Distribution

The Roseate Tern occurs on six continents in the Atlantic, Indian, and Pacific oceans. In North America, two populations of Roseate Tern breed on the Atlantic coast in distinct locations. The northeastern population breeds from the Magdalen Islands in the Gulf of St. Lawrence south to New York. The second population breeds from Florida and the Bahamas to the Lesser Antilles. Both populations winter in South America, from Colombia to eastern Brazil. The Canadian population of Roseate Tern constitutes approximately 2.6% of the northeastern population and breeds almost exclusively on coastal islands in Nova Scotia, although small numbers of birds also breed on islands in Quebec and New Brunswick. The location of small colonies changes unpredictably between years and only two colonies in Nova Scotia have maintained relatively large numbers of Roseate Tern since the 1980s.

Habitat

Roseate Terns nest in colonies almost exclusively on small islands, frequently vegetated with beach grass and herbaceous plants. In northeastern North America, Roseate Terns always nest in association with Common or Arctic terns, which help provide protection from diurnal predators through communal mobbing (Nisbet and Spendelow 1999). Roseate Terns nest under cover, usually in the form of dense vegetation or under and among strewn rocks, boards, driftwood, and artificial structures like boxes and half-buried tires. Roseate Terns have specialized foraging habitat requirements, preferring shallow areas close to shore near shoals and tide rips.

Biology

The majority of Roseate Terns breed first at three years, and the average age of breeding adults in the northeastern population is estimated at 7.8 years. Roseate Terns usually lay 1-2 eggs and in the absence of predation they fledge at least one chick per pair. About 32% of fledglings are estimated to survive to breeding age, and about 83.5% of adults survive annually. Site fidelity is high, with 88-98% of surviving adults returning to the same site to breed each year. Movement of birds between major breeding colonies in the U.S. and Canada has been recorded, but it is not extensive. After the breeding season, Roseate Terns stage at a number of specific sites in the Gulf of Maine and around Cape Cod. They then migrate south in late August and early September, arriving at wintering sites ranging from western Colombia to eastern Brazil in October. Roseate Terns forage on small fish such as Sand Lance, herring and hake.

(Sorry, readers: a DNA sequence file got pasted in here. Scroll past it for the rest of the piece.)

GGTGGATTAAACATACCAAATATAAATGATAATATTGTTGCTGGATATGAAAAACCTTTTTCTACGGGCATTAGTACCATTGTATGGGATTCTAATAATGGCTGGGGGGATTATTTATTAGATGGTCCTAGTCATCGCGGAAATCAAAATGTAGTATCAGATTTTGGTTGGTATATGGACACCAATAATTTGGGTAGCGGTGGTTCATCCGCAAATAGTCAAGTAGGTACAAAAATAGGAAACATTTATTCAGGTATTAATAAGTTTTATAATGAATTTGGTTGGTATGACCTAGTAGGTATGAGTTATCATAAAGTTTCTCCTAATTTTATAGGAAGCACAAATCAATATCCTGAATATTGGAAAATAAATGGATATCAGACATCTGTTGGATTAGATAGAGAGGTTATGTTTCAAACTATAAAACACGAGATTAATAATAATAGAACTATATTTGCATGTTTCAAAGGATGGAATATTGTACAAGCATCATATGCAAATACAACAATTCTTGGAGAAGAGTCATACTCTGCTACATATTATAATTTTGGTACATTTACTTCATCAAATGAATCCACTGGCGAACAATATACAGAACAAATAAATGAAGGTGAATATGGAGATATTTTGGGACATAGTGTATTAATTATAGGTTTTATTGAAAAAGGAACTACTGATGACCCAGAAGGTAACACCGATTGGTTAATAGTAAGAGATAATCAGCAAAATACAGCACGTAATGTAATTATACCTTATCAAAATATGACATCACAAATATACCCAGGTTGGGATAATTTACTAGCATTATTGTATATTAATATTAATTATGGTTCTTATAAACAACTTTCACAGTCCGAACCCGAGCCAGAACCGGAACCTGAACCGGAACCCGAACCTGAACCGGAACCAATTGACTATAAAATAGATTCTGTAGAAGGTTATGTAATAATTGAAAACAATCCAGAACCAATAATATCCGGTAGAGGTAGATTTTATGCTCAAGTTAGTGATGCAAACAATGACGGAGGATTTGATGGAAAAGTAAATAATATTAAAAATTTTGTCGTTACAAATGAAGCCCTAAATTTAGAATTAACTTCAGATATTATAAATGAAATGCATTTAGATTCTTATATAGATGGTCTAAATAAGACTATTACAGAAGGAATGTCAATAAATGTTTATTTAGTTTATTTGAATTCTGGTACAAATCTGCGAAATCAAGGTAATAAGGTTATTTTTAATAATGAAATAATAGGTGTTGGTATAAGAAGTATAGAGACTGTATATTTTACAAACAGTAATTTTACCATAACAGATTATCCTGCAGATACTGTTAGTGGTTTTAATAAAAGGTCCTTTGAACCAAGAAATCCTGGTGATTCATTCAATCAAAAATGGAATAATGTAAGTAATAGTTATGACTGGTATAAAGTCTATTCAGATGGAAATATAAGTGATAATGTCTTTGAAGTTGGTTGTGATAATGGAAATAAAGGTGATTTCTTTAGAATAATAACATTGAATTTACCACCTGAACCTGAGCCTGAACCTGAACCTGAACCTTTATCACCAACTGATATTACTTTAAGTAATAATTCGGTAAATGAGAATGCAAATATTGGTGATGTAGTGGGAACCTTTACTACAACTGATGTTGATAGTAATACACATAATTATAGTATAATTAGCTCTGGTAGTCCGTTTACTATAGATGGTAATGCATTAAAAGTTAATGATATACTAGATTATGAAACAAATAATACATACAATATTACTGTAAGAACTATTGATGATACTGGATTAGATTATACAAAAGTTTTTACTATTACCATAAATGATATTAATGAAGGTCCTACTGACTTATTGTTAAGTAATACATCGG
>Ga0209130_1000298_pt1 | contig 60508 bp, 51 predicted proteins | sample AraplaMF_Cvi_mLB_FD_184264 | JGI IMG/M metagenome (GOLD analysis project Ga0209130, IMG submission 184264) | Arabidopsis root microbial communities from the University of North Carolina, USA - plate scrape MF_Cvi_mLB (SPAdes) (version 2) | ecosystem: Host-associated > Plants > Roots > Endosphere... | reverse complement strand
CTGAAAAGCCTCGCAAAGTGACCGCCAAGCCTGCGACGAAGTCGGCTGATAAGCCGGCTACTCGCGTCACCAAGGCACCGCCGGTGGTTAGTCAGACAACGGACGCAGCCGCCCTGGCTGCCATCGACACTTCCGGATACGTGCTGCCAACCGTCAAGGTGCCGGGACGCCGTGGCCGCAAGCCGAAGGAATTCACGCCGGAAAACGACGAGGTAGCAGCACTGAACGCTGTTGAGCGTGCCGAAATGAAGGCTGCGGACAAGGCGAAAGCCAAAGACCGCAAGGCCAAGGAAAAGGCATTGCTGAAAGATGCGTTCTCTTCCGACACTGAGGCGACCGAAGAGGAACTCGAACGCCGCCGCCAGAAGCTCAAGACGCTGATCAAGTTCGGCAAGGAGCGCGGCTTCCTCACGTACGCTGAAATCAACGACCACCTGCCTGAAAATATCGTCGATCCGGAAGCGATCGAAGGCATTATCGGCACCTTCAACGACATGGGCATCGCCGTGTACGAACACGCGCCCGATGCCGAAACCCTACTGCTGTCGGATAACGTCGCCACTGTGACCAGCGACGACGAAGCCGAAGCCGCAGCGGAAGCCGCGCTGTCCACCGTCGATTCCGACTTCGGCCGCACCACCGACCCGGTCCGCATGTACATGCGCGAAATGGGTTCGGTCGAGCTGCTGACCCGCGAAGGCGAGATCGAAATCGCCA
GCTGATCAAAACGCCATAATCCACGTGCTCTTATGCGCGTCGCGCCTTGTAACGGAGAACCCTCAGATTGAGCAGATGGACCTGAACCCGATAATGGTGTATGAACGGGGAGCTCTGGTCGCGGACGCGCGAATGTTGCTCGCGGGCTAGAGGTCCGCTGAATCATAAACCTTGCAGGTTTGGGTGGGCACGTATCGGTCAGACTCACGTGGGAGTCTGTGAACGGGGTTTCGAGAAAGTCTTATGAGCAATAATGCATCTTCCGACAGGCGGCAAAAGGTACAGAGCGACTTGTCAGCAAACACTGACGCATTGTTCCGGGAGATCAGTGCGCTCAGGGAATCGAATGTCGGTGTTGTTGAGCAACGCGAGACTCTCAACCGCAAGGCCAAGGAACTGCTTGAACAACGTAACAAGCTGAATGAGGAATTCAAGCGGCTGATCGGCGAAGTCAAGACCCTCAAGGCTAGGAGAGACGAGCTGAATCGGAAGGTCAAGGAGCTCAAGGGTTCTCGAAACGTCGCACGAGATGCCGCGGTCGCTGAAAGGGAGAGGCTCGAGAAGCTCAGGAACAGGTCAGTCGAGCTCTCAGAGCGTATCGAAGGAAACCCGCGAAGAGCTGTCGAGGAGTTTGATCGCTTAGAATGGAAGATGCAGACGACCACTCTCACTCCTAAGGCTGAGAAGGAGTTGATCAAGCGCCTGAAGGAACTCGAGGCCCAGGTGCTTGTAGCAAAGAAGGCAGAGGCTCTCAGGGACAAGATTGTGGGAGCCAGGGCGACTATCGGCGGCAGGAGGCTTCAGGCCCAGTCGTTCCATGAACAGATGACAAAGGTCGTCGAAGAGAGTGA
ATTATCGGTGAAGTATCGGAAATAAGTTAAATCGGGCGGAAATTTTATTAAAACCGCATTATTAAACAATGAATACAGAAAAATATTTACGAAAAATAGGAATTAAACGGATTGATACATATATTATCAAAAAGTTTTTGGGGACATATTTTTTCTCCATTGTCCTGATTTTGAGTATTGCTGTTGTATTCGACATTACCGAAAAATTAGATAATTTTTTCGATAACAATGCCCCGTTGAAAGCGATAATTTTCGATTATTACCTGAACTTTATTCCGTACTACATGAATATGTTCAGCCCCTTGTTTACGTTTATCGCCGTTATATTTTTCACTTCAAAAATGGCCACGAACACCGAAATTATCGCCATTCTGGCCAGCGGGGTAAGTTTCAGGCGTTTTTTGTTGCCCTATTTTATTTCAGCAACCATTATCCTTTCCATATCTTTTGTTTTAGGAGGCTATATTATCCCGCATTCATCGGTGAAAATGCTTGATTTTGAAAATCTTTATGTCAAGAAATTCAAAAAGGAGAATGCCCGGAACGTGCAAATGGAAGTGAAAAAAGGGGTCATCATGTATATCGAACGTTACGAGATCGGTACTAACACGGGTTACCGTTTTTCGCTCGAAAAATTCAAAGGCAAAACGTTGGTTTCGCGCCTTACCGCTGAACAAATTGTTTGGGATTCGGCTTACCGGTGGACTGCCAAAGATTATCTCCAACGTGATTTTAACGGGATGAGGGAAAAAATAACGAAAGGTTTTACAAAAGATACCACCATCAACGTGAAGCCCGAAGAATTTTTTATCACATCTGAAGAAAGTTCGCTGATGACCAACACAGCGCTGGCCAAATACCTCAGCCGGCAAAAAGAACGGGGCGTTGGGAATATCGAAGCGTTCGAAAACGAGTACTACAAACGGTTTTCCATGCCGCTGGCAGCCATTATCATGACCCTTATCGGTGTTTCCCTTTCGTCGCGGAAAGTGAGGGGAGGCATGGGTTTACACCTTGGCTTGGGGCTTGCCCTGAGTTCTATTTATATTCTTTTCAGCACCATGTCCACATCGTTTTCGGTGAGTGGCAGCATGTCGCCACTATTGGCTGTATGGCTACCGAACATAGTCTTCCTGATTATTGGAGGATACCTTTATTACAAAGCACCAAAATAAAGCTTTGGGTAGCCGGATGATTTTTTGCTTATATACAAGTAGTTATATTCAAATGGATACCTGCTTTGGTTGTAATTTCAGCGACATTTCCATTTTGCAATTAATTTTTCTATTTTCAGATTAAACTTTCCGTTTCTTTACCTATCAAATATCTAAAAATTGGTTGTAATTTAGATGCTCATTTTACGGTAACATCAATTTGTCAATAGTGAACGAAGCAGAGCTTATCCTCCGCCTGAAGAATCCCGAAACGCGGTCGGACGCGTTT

Population Sizes and Trends

The number of Roseate Terns breeding in Canada has remained relatively stable at around 100 pairs since the 1980s when detailed data collection began. The number of colonies used by Roseate Terns has fluctuated annually with a high of 14 colonies in 1999 and a low of four in 2003. Numbers at the two major Nova Scotia colony sites (The Brothers and Country Island) continue to be relatively high, although recent declines have been noted at Country Island (from 53 pairs in 2000 to 25 pairs in 2007). The small colony on Machias Seal Island, New Brunswick, which has been occupied since 1979, was abandoned by terns in 2006, 2007 and 2008. As of 2007, the Canadian population consisted of an estimated 200 mature individuals nesting at 7 locations.

Limiting Factors and Threats

Roseate Terns in Canada are limited by the number of predator-free breeding sites in close proximity to suitable foraging areas. The following threats have been identified: 1) high levels of predation and displacement by large gulls; 2) increased predation by other species, especially American Mink; 3) erosion of North Brother Island leading to loss of breeding habitat; 4) human disturbance, especially in Mahone Bay, Nova Scotia; 5) industrial development and associated increases in large ship traffic, especially in Country Harbour, where undersea natural gas pipelines and a liquefied natural gas receiving plant are in development; 6) severe weather events such as hurricanes; 7) natural biological factors including low adult survival rates, a short overall breeding lifetime, and specialized foraging habitat requirements; 8) a skewed sex ratio (127 females:100 males) that lowers estimates of the effective size of the adult breeding population; and 9) unidentified sources of wintering mortality.